[Cryptography] New Encryption Standard of the Russian Federation GOST Grasshopper

ianG iang at iang.org
Fri Jan 2 13:39:46 EST 2015

On 2/01/2015 11:37 am, Eric Filiol wrote:
> Hi to all
> The Russian Federation has recently published (in Russian only) the
> tchnical description of its new Encryption Standard.
> I have translated the document into English and implemented this
> algorithm in C (under GPLv3).
> For anyone interested, go to
> http://cvo-lab.blogspot.fr/2015/01/the-new-gost-standard-from-russian.html

*Interesting* and it would be very interesting to hear what the real 
cryptographers think of the Russian cryptographer's invention!  Good work!

Germane also to current applied cryptography debates.

Let me set the scene.  Over in IETF they run a WG that is responsible 
for a little thing called SSL, now in its TLS 1.3 guise.  This protocol 
is markedly successful in the marketplace.

It has however some agreed drawbacks, one of which is its 350 or so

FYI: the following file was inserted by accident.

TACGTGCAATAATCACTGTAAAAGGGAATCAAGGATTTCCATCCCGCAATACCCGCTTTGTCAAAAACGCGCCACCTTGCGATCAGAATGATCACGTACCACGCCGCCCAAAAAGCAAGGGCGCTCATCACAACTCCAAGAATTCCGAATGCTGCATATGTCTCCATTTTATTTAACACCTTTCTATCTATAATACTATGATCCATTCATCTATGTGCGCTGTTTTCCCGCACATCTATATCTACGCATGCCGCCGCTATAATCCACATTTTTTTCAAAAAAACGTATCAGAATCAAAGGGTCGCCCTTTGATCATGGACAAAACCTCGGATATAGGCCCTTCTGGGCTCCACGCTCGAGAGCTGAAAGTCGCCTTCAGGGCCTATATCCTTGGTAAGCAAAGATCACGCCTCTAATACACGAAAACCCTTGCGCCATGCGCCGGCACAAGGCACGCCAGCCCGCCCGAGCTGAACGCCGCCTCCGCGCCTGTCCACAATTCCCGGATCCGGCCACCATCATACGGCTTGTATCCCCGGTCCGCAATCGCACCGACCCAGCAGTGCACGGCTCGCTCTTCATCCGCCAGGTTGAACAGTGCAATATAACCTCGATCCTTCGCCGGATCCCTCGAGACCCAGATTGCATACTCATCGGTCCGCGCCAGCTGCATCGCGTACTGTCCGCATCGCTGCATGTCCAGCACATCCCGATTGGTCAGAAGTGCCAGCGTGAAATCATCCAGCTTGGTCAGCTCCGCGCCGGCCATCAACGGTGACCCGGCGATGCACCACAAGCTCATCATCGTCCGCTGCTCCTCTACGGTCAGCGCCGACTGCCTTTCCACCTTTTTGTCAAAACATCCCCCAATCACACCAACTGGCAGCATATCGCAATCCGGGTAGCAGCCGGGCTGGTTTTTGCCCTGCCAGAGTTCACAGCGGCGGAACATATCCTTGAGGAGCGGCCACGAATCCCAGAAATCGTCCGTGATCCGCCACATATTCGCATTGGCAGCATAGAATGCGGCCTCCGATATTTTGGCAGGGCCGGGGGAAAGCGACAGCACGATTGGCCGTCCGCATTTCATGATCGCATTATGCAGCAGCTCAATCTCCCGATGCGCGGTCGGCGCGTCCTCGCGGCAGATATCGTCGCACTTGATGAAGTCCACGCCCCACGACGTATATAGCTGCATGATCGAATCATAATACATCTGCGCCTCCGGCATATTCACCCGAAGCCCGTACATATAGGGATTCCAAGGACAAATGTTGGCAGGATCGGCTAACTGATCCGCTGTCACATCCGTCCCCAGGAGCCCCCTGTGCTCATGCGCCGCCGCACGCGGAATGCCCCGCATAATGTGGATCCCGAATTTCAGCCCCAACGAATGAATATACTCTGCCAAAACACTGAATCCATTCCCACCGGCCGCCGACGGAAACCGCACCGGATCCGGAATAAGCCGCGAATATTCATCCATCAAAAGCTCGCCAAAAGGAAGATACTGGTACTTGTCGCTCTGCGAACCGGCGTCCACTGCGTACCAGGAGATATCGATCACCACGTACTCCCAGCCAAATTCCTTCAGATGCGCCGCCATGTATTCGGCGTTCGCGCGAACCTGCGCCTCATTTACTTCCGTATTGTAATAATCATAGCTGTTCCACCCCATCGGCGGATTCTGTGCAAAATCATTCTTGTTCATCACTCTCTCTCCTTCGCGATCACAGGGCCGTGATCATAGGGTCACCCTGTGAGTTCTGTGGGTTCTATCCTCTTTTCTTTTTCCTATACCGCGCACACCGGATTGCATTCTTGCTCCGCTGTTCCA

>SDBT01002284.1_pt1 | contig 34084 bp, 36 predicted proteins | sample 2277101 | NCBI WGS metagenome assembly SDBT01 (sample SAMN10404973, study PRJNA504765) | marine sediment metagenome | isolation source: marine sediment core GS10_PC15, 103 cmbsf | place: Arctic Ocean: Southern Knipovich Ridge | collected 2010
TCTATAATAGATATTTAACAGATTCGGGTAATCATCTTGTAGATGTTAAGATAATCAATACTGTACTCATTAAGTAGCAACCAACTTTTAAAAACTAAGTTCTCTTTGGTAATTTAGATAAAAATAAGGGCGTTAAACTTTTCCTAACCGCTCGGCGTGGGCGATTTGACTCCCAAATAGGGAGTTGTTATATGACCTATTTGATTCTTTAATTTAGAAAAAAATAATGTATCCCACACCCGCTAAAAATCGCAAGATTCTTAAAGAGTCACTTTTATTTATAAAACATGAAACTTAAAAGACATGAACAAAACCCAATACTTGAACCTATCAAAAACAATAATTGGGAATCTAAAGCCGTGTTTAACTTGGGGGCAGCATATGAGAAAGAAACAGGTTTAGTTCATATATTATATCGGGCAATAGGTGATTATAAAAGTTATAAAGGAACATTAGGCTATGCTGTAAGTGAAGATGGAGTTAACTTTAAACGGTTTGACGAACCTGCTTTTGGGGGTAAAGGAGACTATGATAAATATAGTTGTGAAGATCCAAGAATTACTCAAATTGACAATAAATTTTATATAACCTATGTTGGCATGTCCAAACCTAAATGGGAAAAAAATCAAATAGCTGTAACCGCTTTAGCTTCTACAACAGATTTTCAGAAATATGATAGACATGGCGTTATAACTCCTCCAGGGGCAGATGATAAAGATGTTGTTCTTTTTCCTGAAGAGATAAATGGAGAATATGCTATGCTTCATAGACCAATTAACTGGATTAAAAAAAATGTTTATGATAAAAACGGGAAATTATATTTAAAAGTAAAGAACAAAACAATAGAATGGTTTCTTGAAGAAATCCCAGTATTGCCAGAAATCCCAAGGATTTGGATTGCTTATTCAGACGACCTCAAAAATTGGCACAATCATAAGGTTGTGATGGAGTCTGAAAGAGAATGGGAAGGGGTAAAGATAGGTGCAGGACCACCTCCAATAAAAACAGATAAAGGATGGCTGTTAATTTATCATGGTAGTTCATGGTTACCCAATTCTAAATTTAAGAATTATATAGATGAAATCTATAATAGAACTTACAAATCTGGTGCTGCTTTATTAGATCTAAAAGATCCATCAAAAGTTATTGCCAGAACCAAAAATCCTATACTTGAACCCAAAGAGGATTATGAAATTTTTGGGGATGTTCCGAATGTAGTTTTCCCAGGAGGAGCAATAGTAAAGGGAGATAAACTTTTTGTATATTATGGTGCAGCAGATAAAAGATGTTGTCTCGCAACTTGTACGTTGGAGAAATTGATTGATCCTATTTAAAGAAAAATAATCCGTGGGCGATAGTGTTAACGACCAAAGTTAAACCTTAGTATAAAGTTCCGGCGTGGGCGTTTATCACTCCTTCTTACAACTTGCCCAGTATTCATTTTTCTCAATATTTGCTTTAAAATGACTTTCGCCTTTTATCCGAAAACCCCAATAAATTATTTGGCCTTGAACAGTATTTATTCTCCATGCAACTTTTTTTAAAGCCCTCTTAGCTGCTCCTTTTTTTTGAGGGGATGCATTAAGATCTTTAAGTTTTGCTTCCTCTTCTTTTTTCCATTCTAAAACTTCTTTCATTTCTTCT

(opinions differ) suites or combos for ciphers.  Some people defend 
that, others say it is too many but choice is important.

In opposition, there are the crazy radicals who call for the one true 
cipher suite.  One is good enough for all uses, assuming certain things.

One -- just one -- of the arguments defending the 350 suite smorgasbord 
approach is that *national governments mandate ciphers* which then have 
to be used in protocols.  That is, SSL must support GOST else SSL is in 
effect banned for the Russian public sector.  Approximately, in short.

I call foul.  I do not believe that we as an Internet promote the 
legislative or standardised suites of any nation.  Or should do.

One argument here is that if NIST/NSA were to mandate some algorithm for 
any communications, we'd not bow down to them.  Only if it is voluntary 
would we accept their suggestion, and only because of historical 
circumstances (a fair and open competition) did the net voluntarily 
swing to AES.

A second argument here is the futility of supporting N suites where N is 
the number of government mandates.  Nobody cares what the French say. 
Nor what the North Koreans say.  Why care what the FSB says?

What do people say?  Should GOST be supported in SSL?  Is there any 
merit in the "national government mandates" argument?


ps; this argument as to the number of cipher suites bounces in and out 
of the IETF lists from time to time.  But I'd also like to stress that 
there are people who know stuff that do not participate there.  Their 
voice can and should be heard.

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